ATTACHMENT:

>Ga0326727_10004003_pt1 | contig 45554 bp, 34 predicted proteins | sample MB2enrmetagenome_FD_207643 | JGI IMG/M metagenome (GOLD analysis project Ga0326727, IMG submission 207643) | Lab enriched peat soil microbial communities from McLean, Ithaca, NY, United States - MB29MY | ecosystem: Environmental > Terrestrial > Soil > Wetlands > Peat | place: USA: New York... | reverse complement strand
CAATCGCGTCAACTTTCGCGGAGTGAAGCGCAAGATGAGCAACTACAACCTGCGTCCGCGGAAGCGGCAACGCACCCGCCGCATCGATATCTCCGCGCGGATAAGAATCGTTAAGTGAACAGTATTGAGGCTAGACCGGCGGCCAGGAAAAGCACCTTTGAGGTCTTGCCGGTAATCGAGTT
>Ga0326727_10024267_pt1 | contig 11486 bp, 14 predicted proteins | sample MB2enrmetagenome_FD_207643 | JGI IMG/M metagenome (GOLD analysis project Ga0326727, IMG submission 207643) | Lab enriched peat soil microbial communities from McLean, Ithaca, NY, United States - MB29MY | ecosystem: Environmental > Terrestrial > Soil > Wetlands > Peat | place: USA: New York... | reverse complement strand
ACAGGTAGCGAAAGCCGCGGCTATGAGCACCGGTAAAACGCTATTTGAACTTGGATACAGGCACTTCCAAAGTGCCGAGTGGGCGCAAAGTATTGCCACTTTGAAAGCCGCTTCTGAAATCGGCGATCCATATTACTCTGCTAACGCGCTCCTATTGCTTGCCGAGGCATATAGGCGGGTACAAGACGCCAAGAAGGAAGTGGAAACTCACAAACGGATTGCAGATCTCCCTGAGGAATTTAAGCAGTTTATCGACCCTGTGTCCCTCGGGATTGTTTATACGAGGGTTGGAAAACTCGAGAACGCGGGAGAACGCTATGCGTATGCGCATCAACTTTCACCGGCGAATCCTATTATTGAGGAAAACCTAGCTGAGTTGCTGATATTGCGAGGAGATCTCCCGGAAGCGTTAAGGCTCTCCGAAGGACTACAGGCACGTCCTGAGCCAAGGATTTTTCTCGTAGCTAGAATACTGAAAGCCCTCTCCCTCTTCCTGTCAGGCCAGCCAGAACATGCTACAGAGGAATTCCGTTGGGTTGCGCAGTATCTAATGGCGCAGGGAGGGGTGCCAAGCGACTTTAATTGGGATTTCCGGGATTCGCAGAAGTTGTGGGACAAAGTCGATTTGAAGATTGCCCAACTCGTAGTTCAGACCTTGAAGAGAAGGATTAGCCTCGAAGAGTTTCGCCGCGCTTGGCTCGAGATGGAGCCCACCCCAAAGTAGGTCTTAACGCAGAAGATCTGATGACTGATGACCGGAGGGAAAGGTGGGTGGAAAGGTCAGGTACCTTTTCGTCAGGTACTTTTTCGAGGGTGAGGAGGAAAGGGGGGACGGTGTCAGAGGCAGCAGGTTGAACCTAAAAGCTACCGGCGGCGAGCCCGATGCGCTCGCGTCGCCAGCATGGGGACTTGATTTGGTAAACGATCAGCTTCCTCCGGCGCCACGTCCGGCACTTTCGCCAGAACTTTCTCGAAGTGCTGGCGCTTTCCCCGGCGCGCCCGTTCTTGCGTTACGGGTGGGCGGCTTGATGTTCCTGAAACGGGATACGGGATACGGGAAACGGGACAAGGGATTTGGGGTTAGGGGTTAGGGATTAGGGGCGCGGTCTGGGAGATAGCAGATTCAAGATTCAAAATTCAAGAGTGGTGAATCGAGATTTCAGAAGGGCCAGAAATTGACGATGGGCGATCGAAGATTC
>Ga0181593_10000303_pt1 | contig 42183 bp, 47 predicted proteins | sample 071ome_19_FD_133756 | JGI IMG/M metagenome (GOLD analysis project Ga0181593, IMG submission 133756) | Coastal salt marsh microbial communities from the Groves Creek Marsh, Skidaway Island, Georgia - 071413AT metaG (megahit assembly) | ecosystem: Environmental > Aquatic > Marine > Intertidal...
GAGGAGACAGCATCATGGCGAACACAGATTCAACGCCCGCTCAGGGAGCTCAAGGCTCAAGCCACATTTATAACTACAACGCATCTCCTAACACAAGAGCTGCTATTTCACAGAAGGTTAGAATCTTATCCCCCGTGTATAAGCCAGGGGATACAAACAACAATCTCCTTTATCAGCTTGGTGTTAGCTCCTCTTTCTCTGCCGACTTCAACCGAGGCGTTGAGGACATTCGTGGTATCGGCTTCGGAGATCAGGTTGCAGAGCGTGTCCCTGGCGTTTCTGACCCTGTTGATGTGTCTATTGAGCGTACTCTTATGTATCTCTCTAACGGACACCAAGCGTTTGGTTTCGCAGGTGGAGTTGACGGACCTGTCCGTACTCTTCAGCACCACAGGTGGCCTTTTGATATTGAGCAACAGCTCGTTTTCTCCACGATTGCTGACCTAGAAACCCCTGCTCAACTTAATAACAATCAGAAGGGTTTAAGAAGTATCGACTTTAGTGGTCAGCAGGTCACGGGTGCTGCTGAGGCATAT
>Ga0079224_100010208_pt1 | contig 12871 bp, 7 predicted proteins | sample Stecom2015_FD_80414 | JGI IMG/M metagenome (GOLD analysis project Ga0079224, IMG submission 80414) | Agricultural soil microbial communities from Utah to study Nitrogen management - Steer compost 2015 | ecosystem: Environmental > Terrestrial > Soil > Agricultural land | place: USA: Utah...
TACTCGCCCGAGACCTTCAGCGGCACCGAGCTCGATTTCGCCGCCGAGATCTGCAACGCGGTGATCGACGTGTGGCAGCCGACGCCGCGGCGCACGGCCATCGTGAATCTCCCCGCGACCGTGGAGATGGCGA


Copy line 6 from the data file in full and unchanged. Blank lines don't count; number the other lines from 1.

GAGGAGACAGCATCATGGCGAACACAGATTCAACGCCCGCTCAGGGAGCTCAAGGCTCAAGCCACATTTATAACTACAACGCATCTCCTAACACAAGAGCTGCTATTTCACAGAAGGTTAGAATCTTATCCCCCGTGTATAAGCCAGGGGATACAAACAACAATCTCCTTTATCAGCTTGGTGTTAGCTCCTCTTTCTCTGCCGACTTCAACCGAGGCGTTGAGGACATTCGTGGTATCGGCTTCGGAGATCAGGTTGCAGAGCGTGTCCCTGGCGTTTCTGACCCTGTTGATGTGTCTATTGAGCGTACTCTTATGTATCTCTCTAACGGACACCAAGCGTTTGGTTTCGCAGGTGGAGTTGACGGACCTGTCCGTACTCTTCAGCACCACAGGTGGCCTTTTGATATTGAGCAACAGCTCGTTTTCTCCACGATTGCTGACCTAGAAACCCCTGCTCAACTTAATAACAATCAGAAGGGTTTAAGAAGTATCGACTTTAGTGGTCAGCAGGTCACGGGTGCTGCTGAGGCATAT